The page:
This is so hard to figure out. I am a private single tower owner. I have both T-Mobile and Sprint there now. As the merger progressed Sprint kept building the newest 2019 Samsung cell system on my tower. I couldn’t figure out why they would keep building the newest equipment out there on my site , as they will be decommissioning one of them. T-Mobile was building and planning their 600 MHZ panel construction at the same time.. Makes little sense to me. I asked the installation contractors what there prospective was, they indicated the Sprint MMBS was going to Dish. Black dot is still on my tail often. If T-Mobile bails one contract from my tower, they will have to pay a big price to remove all the fiber and panels they constructed. It is in my contract site will be restored to original configuration upon closing. This site covers (2) communities of 20,000, plus traffic on US highway 50. What dows your crystal ball say ? Thank You !

    • Nick G. Foster on May 5, 2020 at 9:24 am

      Hi Richard,

      Thanks for reaching out with your question. As far as Blackdot, you can ignore them. In regards to T-Mobile and Sprint and if one of your tenants will disappear, it is very possible. It is forecasted that some Sprint sites will migrate to DISH, but not all. If I were in your position I would just wait and see what happens. I would not grant any rent reductions. I would see where the chips fall, if they fall at all.

      All the best,

      Nick G. Foster

  2. jor on April 10, 2020 at 2:52 pm

    Black dot offering me 150 X the monthly rent for tmobile. What’s the catch there?

    • Nick G. Foster on April 13, 2020 at 8:23 am

      Hi Jor,

      The catch is you would be selling your T-Mobile lease for cheap. If you want a top of the market offer to purchase your lease, give us a call.

      All the best,

      Nick G. Foster

  3. zafar mohammed on April 7, 2020 at 12:37 pm

    Is there maps that show Tower concentrations and grandfathered towers in different areas.

    • Nick G. Foster on April 13, 2020 at 8:22 am

      Hi Zafar,

      There are no maps that I am aware of that show grandfathered towers. The FCC keeps a database of towers registered with them that is available to the public. You may want to check out their website.

      All the best,

      Nick G. Foster

  4. NICK CLAYTON on April 7, 2020 at 11:09 am

    I also heard that some of the Sprint Towers ( were there is also a T Mobil tower ) will be saved and utilized for 5G and or other frequencies that require additional real estate .. ??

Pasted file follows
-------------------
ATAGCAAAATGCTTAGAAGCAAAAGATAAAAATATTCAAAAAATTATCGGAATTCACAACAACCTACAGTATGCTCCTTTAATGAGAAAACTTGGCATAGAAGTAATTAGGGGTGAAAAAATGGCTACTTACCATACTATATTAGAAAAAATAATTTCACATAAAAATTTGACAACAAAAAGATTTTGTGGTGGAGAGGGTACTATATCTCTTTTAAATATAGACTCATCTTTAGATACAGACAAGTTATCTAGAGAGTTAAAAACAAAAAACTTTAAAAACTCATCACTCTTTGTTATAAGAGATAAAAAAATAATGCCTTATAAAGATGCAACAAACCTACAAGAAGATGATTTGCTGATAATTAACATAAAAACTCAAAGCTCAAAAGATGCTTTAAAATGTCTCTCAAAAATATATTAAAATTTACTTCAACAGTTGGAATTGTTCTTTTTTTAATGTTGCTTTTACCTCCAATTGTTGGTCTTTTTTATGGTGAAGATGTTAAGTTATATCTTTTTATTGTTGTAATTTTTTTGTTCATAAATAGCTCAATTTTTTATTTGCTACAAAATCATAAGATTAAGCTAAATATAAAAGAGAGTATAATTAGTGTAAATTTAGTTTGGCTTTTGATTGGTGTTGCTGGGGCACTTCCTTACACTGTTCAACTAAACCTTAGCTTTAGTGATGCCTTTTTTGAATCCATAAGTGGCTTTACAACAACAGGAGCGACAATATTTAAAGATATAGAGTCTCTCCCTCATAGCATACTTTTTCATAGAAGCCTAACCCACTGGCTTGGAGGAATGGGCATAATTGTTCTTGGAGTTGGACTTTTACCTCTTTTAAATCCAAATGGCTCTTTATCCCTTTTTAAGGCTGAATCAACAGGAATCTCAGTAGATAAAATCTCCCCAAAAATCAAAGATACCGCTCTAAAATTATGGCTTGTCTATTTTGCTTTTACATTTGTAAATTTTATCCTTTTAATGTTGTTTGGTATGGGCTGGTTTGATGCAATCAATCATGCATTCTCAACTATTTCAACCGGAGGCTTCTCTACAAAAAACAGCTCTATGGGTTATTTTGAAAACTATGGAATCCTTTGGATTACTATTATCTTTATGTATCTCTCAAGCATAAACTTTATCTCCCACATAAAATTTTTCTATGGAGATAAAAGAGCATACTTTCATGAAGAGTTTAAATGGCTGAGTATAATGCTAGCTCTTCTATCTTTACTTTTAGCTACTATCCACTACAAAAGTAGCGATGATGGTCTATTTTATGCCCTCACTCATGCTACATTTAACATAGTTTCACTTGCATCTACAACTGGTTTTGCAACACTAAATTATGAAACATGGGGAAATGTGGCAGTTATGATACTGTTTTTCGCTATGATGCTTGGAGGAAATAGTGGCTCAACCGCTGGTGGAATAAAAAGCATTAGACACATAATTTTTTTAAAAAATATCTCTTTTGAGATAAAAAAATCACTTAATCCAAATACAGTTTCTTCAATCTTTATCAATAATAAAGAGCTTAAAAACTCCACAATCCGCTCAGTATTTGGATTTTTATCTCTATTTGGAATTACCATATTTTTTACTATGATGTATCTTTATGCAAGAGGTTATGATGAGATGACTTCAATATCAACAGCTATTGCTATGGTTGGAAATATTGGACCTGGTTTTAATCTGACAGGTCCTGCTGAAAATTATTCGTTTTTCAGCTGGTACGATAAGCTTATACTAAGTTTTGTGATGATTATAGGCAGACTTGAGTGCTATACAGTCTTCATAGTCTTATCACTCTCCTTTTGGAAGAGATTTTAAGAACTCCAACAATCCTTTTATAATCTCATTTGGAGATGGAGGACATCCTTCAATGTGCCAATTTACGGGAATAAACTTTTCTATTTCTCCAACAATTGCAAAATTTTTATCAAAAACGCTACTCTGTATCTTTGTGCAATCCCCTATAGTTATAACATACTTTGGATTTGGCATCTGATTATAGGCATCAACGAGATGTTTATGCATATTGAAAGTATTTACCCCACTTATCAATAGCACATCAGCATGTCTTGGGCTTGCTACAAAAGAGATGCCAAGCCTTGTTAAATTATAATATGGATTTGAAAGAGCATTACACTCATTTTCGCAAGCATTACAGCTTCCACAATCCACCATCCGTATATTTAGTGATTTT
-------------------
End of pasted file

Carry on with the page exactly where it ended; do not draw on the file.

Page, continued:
• Nick G. Foster on April 7, 2020 at 11:16 am

      Hi Nick,

      It is possible some of the towers may stay, or they may be transferred over to DISH as part of the merger arrangement. As far as saving towers to utilize 5G, I could only imagine that scenario taking place in an urban environment where the first tower is not sufficient. I can’t imagine that scenario taking place in rural areas.
      All the best,

      Nick G. Foster

  5. Don horton on April 7, 2020 at 9:46 am

    How does this effect an offer I have to build a tower on my prop @ 35051 in Alabama contract was signed approx 1 yr ago for $3100 month no construction has started yet tkx don horton

    • Nick G. Foster on April 7, 2020 at 10:25 am

      Hi Don,

      I think that the other party you signed the contract with may not be legitimate. As a result they may never intend to build. $3,100.00 per month in rent to lease raw land in Alabama is extremely high. Hopefully I am wrong and you will financially benefit as a result of my incorrect opinion.

      All the best,

      Nick G. Foster

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Nick Foster Airwave Advisors

About Nick G. Foster

Since founding Airwave Advisors® in 2014, Mr. Foster has added value to over 400 clients ranging from the State of Nevada, City of Beverly Hills, to Habitat For Humanity. Mr. Foster focuses on cell tower lease renewals, buyouts, new lease negotiation, and cell site lease management. Prior to starting Airwave Advisors® Mr. Foster founded and led the Cell Site Services Group within nationwide commercial real estate services leader Cassidy Turley (now known as Cushman & Wakefield).